It had been many years since my family celebrated Tet together but for this year, Lunar New Year fell on Friday and the long President’s Day weekend. My dad has been dealing with some health issues so my husband and I drove about 7 hours to spend the weekend with my parents. I also volunteered to make a special dinner on Friday, the first day of the Year of the Dog. My parents are Catholic and were observing Lent, too.
For that reason, the menu was decidedly seafood centric. With Valentine’s Day happening last week, too, I scored gorgeous lobster tails at Costco. The Seafood Roadshow guy told me that six of them would equal roughly 1 1/2 pounds. I asked him to select big ones since they’ll have more meat, plus the prep work remains the same. My aim was to make a Cantonese-style lobster stir-fry.
The thing is I wanted something different — that was lobster-y and easy to eat. Fumbling with lobster shells just didn’t seem like a good way to start the year. The stir-fry typically is made by cutting up a fresh lobster into shell-on pieces and then deep-frying the pieces before they’re stir-fried with aromatics and sauce.
Tet called for a more elegant preparation. To that end, I removed the meat (the recipe has detailed instructions) from the tails and used the shells to make a lobster stock. Shrimp were also on the menu, so I threw the shells into the pressure cooker too. After about 30 minutes, I had a lovely, flavorful broth — which I then froze for easy traveling. With flesh and stock prepped, it was easy to transport and put the dish together at my parents’ home.
Because the lobster meat was to be cooked sans shells, I wanted extra texture. That’s where fresh edible lily bulbs came in. I’d recently had it at a Shanghai restaurant, and during a last-minute stop at 99 Ranch market in Irvine, CA, I spied fresh lily bulbs from Japan. The ones from China are often sold in vacuum-sealed packaging. Have you ever had lily bulb? They’re incredibly interesting.
The bulbs of Lilium brownii (Chinese lily) are like a cross between water chestnut and sweet potato. They are often included in stir-fries and soups. Lily bulbs are regularly available dried at Chinese markets, but the fresh kind is a special-event kind of ingredient; it’s not easily found, and in All Under Heaven, Carolyn Phillips suggests substituting water chestnut or jicama for crunch.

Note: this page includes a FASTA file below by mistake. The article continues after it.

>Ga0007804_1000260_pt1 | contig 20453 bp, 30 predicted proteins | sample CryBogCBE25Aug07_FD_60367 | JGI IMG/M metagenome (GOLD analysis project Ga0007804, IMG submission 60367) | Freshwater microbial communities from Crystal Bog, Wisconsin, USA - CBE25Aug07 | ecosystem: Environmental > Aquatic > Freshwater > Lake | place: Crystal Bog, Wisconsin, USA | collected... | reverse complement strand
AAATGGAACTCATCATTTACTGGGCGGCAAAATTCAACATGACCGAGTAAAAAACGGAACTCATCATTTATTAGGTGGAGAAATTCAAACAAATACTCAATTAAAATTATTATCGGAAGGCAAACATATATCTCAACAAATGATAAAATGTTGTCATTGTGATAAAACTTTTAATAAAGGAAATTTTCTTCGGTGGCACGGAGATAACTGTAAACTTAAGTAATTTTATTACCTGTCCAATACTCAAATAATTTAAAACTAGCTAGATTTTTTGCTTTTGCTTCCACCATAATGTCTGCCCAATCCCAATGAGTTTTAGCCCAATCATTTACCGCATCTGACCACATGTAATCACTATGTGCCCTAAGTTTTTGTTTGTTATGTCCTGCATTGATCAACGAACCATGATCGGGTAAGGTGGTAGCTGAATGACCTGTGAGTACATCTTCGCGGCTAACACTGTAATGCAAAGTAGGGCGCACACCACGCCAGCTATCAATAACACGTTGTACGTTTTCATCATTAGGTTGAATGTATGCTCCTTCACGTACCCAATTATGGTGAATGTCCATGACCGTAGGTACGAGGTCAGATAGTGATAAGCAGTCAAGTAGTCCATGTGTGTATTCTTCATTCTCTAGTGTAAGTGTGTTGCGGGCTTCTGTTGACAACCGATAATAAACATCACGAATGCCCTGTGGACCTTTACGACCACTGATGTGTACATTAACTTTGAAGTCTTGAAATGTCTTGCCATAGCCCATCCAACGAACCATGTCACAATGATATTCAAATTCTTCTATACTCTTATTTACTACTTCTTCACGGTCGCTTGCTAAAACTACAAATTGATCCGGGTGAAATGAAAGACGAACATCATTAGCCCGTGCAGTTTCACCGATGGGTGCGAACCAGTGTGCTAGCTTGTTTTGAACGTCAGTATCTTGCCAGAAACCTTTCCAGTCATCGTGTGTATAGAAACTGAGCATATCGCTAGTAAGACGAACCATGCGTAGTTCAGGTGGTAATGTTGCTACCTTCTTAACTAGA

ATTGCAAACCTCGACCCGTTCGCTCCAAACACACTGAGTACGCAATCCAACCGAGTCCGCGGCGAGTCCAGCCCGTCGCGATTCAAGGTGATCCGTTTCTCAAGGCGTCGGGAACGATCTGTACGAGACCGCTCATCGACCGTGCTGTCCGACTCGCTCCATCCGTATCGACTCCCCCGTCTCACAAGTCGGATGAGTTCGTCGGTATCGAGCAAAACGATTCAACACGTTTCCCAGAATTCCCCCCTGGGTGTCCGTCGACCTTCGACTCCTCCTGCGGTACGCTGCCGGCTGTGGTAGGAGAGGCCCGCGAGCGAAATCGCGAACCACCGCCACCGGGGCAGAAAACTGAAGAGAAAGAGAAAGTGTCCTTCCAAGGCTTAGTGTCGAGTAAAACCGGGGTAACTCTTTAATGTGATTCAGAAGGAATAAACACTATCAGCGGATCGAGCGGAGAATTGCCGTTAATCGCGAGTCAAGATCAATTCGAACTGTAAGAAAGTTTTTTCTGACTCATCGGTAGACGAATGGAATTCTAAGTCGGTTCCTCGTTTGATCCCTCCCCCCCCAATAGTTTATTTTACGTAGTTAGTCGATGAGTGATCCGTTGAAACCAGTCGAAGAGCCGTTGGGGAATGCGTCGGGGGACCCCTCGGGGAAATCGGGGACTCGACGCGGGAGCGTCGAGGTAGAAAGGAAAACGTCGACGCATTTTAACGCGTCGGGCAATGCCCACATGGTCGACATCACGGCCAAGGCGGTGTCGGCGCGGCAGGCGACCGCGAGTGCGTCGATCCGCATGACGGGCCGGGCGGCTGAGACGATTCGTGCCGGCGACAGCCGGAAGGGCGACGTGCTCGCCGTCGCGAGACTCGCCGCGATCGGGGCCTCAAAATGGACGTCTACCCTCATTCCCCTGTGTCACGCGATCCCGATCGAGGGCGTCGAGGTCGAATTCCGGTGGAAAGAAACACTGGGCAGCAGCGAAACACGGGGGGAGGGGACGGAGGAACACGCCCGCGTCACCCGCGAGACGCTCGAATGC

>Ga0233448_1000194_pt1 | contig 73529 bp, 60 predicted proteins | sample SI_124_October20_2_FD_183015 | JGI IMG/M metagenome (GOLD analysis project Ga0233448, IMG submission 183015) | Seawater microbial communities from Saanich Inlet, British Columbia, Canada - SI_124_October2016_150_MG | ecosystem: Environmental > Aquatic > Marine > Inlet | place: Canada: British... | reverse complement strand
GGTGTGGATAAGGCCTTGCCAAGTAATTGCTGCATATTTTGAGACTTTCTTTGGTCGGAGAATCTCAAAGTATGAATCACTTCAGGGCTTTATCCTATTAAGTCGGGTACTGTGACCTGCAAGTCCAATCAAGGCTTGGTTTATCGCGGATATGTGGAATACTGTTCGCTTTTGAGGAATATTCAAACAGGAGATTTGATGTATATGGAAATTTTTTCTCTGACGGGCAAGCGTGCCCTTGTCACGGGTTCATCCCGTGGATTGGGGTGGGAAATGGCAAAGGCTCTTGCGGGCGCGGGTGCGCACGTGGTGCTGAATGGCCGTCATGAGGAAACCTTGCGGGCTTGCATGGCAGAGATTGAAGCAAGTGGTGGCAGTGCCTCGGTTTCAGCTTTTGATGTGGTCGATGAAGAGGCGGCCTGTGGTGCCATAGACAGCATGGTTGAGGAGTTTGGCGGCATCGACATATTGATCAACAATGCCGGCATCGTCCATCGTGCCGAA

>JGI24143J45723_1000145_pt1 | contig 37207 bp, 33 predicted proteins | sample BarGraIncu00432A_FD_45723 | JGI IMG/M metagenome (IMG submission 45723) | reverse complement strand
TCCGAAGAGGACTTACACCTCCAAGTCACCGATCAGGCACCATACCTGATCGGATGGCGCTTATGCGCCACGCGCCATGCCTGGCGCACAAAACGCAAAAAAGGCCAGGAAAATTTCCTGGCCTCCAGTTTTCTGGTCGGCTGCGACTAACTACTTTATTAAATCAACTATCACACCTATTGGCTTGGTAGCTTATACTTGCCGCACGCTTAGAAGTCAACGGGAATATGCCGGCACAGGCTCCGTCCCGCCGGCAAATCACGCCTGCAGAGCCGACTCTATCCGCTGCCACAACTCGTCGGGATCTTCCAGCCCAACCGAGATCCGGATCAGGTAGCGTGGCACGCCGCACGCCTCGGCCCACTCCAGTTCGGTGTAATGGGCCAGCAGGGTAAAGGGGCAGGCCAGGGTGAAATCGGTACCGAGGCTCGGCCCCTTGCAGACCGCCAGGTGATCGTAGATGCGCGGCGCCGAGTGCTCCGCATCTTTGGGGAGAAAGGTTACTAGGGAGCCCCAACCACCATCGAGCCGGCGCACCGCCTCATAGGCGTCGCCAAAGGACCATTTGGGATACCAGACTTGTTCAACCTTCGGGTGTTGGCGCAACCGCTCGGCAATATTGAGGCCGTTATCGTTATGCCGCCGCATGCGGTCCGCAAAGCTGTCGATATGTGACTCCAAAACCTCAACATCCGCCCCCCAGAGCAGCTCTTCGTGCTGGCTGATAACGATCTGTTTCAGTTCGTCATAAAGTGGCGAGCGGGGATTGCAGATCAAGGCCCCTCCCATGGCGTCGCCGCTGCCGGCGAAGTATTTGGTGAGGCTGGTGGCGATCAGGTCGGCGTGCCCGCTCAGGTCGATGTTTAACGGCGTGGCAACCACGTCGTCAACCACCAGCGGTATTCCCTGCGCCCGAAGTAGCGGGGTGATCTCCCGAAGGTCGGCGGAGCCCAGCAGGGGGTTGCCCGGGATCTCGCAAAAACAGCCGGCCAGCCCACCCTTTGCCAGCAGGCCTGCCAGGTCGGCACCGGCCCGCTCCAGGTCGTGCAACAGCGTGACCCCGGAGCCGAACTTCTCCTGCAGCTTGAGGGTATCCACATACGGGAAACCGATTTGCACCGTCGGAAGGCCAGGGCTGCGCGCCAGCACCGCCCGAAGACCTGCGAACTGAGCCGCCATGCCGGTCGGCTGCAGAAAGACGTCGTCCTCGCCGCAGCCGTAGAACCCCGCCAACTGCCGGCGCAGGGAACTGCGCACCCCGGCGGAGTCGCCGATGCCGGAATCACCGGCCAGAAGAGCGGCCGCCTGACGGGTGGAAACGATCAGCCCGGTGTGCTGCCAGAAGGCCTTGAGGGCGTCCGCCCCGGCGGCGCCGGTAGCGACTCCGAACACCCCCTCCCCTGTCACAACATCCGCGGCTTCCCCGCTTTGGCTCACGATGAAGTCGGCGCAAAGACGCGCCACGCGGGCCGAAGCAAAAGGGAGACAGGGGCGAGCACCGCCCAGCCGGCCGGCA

Lily bulbs play a role in Chinese medicine. I felt a sense of calm after eating them. My parents, brother, niece, and husband delighted in trying something new and delicious. My Lunar New Year luck was in finding them fresh! Yes, edible lily bulbs sound obscure but if and when you run into them, give them a try!
Lily bulbs look like unusual heads of peeled garlic but when you open them up, you realize that they are shaped as petal-shaped pieces. There’s dirt stuck inside so a good washing is necessary. I use a paring knife to scrape away super dark spots but they were not a big deal. More on edible lily bulbs can be found at Red Cooking.
Closer in to cooking time, I cut the lobster tails into large chunks, then coated them with seasoned cornstarch, and quickly deep-fry them to create a crisp texture and seal in flavor. I’ve seen traditional Cantonese lobster recipes call for 3 cups of oil for deep-frying in a wok but I got away with about 1 1/4 cups since I didn’t have shells to deal with.
The fried lobster tails hung out for about 20 minutes while I finished the other three dishes on our menu (asparagus and king mushroom, crab and glass noodles, and a kohlrabi salad). You can likely let them sit longer, say 1 hour, or refrigerate it. The lobster does not stay crisp. That is its nature.
Right at the end, all the ingredients came together and the seasoned lobster stock was added. About minute later, the dish was done and served. My dad gave it a thumb’s up Tet meal. My mom said it was better than going to a restaurant. It was a good Tet celebration.
Lobster Tail and Ginger Stir-Fry